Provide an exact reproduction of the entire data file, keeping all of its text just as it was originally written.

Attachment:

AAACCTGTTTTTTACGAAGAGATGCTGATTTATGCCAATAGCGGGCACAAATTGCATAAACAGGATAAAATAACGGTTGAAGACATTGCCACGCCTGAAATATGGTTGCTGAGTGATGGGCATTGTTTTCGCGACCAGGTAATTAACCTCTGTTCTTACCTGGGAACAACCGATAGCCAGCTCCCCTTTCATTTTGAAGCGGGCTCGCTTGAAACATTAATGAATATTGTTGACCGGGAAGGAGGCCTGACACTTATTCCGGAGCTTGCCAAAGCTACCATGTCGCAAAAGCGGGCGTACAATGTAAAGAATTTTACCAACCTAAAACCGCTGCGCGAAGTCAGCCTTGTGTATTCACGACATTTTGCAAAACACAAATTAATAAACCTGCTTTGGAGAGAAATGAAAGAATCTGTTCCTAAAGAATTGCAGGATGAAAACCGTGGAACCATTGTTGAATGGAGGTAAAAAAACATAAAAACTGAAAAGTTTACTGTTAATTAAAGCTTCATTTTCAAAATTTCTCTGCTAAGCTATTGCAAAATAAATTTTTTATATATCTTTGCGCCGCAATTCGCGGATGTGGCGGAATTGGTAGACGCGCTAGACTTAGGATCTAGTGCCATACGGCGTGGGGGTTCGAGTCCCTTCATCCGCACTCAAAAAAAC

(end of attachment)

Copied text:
AAACCTGTTTTTTACGAAGAGATGCTGATTTATGCCAATAGCGGGCACAAATTGCATAAACAGGATAAAATAACGGTTGAAGACATTGCCACGCCTGAAATATGGTTGCTGAGTGATGGGCATTGTTTTCGCGACCAGGTAATTAACCTCTGTTCTTACCTGGGAACAACCGATAGCCAGCTCCCCTTTCATTTTGAAGCGGGCTCGCTTGAAACATTAATGAATATTGTTGACCGGGAAGGAGGCCTGACACTTATTCCGGAGCTTGCCAAAGCTACCATGTCGCAAAAGCGGGCGTACAATGTAAAGAATTTTACCAACCTAAAACCGCTGCGCGAAGTCAGCCTTGTGTATTCACGACATTTTGCAAAACACAAATTAATAAACCTGCTTTGGAGAGAAATGAAAGAATCTGTTCCTAAAGAATTGCAGGATGAAAACCGTGGAACCATTGTTGAATGGAGGTAAAAAAACATAAAAACTGAAAAGTTTACTGTTAATTAAAGCTTCATTTTCAAAATTTCTCTGCTAAGCTATTGCAAAATAAATTTTTTATATATCTTTGCGCCGCAATTCGCGGATGTGGCGGAATTGGTAGACGCGCTAGACTTAGGATCTAGTGCCATACGGCGTGGGGGTTCGAGTCCCTTCATCCGCACTCAAAAAAAC